Wow, this is the eleventh installment of crazy craft patterns. I guess I don’t have to tell you that we are mad collectors of good and bad craft pamphlets and books. This most recent installment is a Kathy find, but I scanned the plans, and decided that we all needed a break this week from our regular posts.
These individual sheets straight from the 1930s, or maybe slightly earlier. Neither of us have seen any of these made—they are just that memorable—but they are mostly wood, so they could be out there if we looked hard enough. We would love to hear from you if you have encountered one of these crafts—perhaps at your great-grandma’s house.
I’m sorry to report that the pages are just slightly longer than my scanner bed. I still think that you could figure out how to make them even with a few sentences missing.
I’m not sure why you might want a bellman holding your toothbrush, but I’m probably 80 years too young:
The one thing I noticed with all the patterns is how labor intensive they are. Even tracing the pattern onto a piece of wood looks hard. You are told NOT to use carbon paper, but rather trace the pattern with pencil and paper, and then trace it onto a piece of wood. You need to do a ton of sanding, before and after cutting the shape out with a coping saw. Just in case you don’t know what that looks like, here’s a picture:
I don’t know about you, but cutting those intricate shapes with this saw looks like it would take some skill. After cutting things out, there is the decoration, which would also take some skill. I’m really glad that we have modern tools to make cutting shapes easier.
Of course, there is another problem with this project. I’m not really sure that wood is the most hygienic material to use for a toothbrush holder. It would get wet, and probably not dry before the next time you brush your teeth. The American Dental Association would not approve!
I’m not even sure if I still have a whisk broom any more, but evidently it was a household staple:
I used to keep one in the car to sweep out messes, but somewhere along the line it disappeared never to be replaced. I read online that people use them to brush their clothing, although they seem pretty stiff for that use. Other uses were for cleaning a workshop, or light housework. I think vacuum cleaners have pretty much taken over the housework piece of things. Does anyone out there still use a whisk broom? I think this holder is pretty darn cute with the broom tail. Once again, you will need to break out your coping saw.
I like some of these shapes, but they are some pretty odd shade pulls:
I’m looking at you, chimpanzee and cockatoo! The Egyptian woman is a little strange, also. But, with the discovery of King Tut’s tomb in the 1920s, there was a craze for Egyptian design and it was also incorporated in with Art Deco design, so maybe that shade pull was a current style.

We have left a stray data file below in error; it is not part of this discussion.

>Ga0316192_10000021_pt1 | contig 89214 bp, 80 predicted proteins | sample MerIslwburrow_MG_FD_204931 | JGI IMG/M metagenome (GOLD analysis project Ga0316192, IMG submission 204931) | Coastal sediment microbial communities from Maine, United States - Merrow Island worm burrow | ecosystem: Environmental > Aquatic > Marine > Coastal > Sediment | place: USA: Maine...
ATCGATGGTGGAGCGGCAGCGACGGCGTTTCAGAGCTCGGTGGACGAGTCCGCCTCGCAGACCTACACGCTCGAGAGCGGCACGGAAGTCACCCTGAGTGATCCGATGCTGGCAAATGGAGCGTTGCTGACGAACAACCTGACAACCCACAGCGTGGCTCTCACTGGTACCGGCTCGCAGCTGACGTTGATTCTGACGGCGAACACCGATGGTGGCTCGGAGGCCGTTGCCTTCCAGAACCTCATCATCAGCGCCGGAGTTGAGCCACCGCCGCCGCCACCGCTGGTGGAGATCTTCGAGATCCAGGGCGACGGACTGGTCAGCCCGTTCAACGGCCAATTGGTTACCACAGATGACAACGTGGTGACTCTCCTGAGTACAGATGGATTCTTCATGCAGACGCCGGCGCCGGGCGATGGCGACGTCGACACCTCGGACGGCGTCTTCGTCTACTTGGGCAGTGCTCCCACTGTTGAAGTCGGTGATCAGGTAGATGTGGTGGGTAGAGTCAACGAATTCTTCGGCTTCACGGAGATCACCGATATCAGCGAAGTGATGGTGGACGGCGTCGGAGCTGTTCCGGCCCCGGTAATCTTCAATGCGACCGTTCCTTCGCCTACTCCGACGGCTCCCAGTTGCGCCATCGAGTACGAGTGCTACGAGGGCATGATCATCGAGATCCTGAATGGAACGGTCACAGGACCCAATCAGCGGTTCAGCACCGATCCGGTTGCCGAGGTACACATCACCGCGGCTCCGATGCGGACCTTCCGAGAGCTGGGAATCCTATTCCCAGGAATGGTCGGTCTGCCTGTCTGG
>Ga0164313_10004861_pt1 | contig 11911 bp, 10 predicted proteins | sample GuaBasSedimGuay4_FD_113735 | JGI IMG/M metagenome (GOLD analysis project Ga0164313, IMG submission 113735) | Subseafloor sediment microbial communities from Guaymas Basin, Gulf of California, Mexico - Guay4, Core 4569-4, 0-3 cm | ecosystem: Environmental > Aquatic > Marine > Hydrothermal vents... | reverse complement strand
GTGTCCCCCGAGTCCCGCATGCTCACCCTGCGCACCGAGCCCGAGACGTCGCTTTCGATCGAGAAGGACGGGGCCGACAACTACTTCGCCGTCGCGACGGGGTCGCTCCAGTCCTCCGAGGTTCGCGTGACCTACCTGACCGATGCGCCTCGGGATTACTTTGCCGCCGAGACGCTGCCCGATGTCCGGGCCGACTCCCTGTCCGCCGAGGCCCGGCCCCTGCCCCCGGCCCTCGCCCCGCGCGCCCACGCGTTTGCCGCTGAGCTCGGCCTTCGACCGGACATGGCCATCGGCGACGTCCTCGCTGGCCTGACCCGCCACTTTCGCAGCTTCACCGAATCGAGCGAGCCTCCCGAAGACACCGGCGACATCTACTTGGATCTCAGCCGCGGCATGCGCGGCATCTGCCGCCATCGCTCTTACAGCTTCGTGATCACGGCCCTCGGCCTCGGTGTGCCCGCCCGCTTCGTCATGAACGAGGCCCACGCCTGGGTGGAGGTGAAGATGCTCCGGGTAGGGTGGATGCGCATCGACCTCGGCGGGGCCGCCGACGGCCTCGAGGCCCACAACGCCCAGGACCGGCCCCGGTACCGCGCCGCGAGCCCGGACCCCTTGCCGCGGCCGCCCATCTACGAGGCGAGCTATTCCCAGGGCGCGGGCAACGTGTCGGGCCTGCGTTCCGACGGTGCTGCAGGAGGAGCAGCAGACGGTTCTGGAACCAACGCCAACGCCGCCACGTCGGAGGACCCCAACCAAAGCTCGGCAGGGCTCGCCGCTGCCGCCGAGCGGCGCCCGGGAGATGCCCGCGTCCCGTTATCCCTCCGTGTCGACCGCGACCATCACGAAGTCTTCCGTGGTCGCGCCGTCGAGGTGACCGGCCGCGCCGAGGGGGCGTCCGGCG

Again, these look like quite a bit of work to cut out by hand. Then there is all the sanding and painting. I, myself, have always liked the crocheted or tatted pulls. They seem a little easier to make and are pretty timeless in design.
These are neither timeless nor classic:
Why, why, why??? I’m not sure what these creatures are, but the leftmost faces sure look familiar. The right hanger is too close to a clown for me to like, but the other ones aren’t great either. Wouldn’t it just be easier to hang ties over a padded hanger? I think that most dads would just look at you blankly if you made either of these for Father’s Day!
I could get excited about these garden markers:
At least they would be outside! I’m just afraid that if I put the rabbit out in my veggie garden that the real rabbits, who thrive in the neighborhood, would view it as an invitation to visit. I have complained a lot about how destructive the mule deer are in my gardens, but rabbits are just as bad, plus they chew on the drip tubing. Give me a good old garden gnome any day!
I’m afraid the day of the handwritten letters is coming to a close. This is a quaint relic of a time when people wrote to friends and loved ones to keep in touch:
Calling long distance was a big deal and expensive, but postage was pretty cheap. I can see where it might be helpful to have a place to put letters until someone walked out to the mailbox or to the post office. Or maybe you might put letters that you received but haven’t answered in there, keeping them together until you had time to write.
Last up are a timeless craft—coasters:
You can see the obligatory card suit coasters that you would whip out for bridge or canasta club. There are a couple of good luck symbols, too, which would work for card or game night But you tell me how an elephant and a bunny fit in with the rest. Also, I think that you would have to seal the coasters up pretty well after painting them to deal with all the sweaty glasses that will be set on them. I think that this might be the set that I could make with my trusty coping saw. The shapes aren’t too tricky, and I’m positive that I could paint the heart, club, spade and diamond coasters. Probably even the horseshoe and four-leaf clover would turn out recognizably, but I know my limits, so the elephant and rabbit are right out. Of all the projects here, this is probably the most useful. It’s funny that we haven’t come up with a better way to deal with glasses leaving rings on our wooden furniture in the 90 years these craft sheets have been around. Someone should get on that!
Thanks for reading and if there is a craft project that you would like us to tackle, let us know in the comments. I’m pretty sure we have examples of ALL possible crafts!